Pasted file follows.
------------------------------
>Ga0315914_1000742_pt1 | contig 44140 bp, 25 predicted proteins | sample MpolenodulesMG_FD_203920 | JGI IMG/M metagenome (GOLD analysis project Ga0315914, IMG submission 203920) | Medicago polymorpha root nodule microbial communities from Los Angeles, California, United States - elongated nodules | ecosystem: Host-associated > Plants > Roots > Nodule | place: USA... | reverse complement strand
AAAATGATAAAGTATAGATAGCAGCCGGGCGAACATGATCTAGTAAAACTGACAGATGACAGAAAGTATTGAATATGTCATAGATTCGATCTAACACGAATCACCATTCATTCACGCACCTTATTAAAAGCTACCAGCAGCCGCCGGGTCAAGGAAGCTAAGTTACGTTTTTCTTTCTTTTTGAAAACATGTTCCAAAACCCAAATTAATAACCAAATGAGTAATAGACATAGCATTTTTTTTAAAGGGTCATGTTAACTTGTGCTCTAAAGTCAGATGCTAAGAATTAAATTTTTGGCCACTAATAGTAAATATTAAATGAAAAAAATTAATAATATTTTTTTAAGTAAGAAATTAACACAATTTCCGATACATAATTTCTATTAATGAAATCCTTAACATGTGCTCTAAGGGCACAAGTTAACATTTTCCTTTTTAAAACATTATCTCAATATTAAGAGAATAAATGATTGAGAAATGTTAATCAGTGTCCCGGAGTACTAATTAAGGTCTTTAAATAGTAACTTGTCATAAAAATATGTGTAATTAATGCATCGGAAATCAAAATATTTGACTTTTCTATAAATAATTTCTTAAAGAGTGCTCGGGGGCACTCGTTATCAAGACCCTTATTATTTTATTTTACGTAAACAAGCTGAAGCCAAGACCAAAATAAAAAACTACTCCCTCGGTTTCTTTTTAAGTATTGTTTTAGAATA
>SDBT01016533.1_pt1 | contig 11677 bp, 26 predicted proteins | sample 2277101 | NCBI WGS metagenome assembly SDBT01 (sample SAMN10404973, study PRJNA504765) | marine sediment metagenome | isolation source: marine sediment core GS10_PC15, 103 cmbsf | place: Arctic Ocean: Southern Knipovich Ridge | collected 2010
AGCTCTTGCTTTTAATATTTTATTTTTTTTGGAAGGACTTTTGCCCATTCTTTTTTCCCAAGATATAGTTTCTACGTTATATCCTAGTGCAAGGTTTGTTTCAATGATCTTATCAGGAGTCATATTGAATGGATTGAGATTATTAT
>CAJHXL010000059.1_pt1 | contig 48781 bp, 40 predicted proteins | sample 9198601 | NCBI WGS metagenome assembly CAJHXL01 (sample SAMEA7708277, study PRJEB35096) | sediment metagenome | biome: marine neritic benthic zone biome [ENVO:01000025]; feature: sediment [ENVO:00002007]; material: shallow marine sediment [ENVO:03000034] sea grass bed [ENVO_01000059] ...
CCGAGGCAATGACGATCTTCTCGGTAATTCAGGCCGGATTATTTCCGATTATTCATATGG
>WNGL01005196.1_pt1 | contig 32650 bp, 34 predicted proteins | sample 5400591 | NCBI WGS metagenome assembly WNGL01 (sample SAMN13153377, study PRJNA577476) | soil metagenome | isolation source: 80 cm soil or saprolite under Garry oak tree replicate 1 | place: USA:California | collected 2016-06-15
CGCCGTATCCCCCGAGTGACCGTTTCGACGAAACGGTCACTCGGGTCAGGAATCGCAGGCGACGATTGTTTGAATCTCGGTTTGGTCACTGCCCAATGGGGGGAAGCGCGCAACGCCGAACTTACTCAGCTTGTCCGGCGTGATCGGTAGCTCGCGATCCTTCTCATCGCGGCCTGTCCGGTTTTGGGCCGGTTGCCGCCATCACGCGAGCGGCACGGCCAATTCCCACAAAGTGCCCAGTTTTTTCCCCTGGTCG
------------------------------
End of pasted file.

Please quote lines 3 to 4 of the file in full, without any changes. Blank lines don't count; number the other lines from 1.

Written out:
>SDBT01016533.1_pt1 | contig 11677 bp, 26 predicted proteins | sample 2277101 | NCBI WGS metagenome assembly SDBT01 (sample SAMN10404973, study PRJNA504765) | marine sediment metagenome | isolation source: marine sediment core GS10_PC15, 103 cmbsf | place: Arctic Ocean: Southern Knipovich Ridge | collected 2010
AGCTCTTGCTTTTAATATTTTATTTTTTTTGGAAGGACTTTTGCCCATTCTTTTTTCCCAAGATATAGTTTCTACGTTATATCCTAGTGCAAGGTTTGTTTCAATGATCTTATCAGGAGTCATATTGAATGGATTGAGATTATTAT